Even when the sun won’t shine, you can find a whole world of colour beneath the thin blue line. Words :: Nikkey Dawn.
There is an internal stillness that comes with breath-hold diving, also called freediving, similar to the first moments after a big snowfall. Sound is muffled and a peaceful atmosphere permeates the underwater landscape.
The underwater world mirrors the winter cycles of the surface, seasonal kelp and seaweed die off to reveal stark, coralline algae-covered rock that is home to a wide variety of invertebrates. Dense bull kelp forests are reduced to a few ghostly stipes, ragged blades trailing in the current.
What’s withstood the winter swell lies vulnerable to the slow march of hungry urchins. Once kept in check by healthy populations of sea otters and sea stars, these urchins can create full-blown barrens in an unbalanced ecosystem. But the bull kelp has left assurances, dropping reproductive patches from its fronds to the seafloor before winter began.
Unlike the ocean’s surface, you won’t find any washed-out winter hues down here. Flashing off marine life from rockfish to sponges, greens, blues and purples mix with opposing yellow and oranges everywhere you look. And look far you can, because the winter visibility of the Salish Sea surpasses that of the summer with no solar-generated plankton blooms to cloud the water. The clarity feels amplified by the cold water running electric over your face, waking up the mammalian dive reflex. Part of which—the urge to hold your breath—you must override to ‘breath up’ in preparation for your dive.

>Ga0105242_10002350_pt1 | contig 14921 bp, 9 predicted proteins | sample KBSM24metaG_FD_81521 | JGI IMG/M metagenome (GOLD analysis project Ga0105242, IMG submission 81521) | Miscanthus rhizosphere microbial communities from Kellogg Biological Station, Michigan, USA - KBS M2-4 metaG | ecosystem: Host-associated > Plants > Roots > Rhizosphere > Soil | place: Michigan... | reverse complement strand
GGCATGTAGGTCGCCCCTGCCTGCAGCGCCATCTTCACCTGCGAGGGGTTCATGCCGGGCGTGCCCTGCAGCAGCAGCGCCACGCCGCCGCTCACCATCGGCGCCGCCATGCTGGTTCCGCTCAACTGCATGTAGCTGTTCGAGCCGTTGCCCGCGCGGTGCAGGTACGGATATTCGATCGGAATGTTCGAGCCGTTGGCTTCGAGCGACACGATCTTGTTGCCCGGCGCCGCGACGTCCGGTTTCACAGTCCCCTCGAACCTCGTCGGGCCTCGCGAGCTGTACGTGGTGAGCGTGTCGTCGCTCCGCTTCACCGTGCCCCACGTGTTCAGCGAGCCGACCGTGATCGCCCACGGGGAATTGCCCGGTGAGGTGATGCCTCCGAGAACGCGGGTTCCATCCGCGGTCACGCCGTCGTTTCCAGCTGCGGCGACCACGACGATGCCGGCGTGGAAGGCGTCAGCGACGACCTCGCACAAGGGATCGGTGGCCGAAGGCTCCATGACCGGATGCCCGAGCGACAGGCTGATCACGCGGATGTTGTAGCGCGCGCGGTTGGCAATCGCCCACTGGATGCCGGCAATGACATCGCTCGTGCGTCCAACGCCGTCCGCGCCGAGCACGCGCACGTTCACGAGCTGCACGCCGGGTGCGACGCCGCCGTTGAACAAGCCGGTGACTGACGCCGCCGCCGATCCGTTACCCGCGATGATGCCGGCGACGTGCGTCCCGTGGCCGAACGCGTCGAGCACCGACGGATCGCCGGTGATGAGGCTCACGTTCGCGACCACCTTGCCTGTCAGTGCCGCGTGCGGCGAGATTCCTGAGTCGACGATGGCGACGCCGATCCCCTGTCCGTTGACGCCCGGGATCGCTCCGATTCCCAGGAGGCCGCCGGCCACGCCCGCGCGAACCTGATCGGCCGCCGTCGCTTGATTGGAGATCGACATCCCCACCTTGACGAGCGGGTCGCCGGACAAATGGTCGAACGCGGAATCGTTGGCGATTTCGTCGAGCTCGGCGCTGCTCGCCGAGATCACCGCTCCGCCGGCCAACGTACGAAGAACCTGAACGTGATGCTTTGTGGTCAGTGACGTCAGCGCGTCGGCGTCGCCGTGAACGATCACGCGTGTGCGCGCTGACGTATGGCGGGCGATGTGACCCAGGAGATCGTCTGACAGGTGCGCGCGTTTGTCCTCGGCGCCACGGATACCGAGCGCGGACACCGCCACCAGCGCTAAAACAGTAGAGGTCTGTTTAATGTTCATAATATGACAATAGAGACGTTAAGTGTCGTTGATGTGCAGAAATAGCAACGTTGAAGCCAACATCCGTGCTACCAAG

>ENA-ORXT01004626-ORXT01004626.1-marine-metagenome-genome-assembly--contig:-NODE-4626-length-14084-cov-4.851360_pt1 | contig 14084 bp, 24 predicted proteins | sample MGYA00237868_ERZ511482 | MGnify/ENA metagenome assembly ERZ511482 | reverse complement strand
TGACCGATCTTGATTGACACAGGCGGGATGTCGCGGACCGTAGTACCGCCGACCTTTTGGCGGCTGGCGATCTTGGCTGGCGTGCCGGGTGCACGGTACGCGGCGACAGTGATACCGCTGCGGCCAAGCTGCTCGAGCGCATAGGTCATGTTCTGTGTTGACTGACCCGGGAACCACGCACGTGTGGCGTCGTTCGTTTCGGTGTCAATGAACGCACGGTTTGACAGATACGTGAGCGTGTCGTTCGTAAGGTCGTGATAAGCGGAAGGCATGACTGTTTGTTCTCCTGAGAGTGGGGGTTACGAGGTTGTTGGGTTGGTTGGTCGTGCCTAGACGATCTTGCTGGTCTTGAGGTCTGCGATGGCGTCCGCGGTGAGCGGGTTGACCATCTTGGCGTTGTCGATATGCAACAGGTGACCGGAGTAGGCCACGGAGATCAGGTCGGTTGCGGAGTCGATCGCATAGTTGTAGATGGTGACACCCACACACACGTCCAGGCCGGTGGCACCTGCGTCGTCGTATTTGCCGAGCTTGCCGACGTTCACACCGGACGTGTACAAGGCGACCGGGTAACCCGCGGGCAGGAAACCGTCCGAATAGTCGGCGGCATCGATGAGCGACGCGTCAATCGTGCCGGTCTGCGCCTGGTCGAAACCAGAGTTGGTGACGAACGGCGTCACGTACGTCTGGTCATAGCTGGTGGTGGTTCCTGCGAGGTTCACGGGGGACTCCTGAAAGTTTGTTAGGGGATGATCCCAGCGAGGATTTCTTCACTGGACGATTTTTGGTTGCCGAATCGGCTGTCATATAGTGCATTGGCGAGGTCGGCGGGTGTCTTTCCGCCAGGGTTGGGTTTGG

The surface water averages eight degrees Celcius and continues to drop as you descend through the thermocline. We don’t share insulation as thick as our seal or whale co-habitants, so extra millimetres of neoprene for the winter it is. With each silent kick after leaving the surface, your extremities cool as your core calls back blood for vital organs and the heart slows while carbon dioxide levels rise. The spleen reacts to the pressure by sending out more hemoglobin to ferry oxygen around. But this orchestrated response can only sustain for so long.
Eventually, you must come up for air and begin the cycle all over again. Soon spring will breathe new life down here too, the lingcod are already protecting their nests and by the cacophony of barking sea lions and squawking seagulls, it’s clear the herring spawn is not far off. But even in the midst of seasonal chaos, you’re only ever one breath-hold away from visiting the stillness of winter within.
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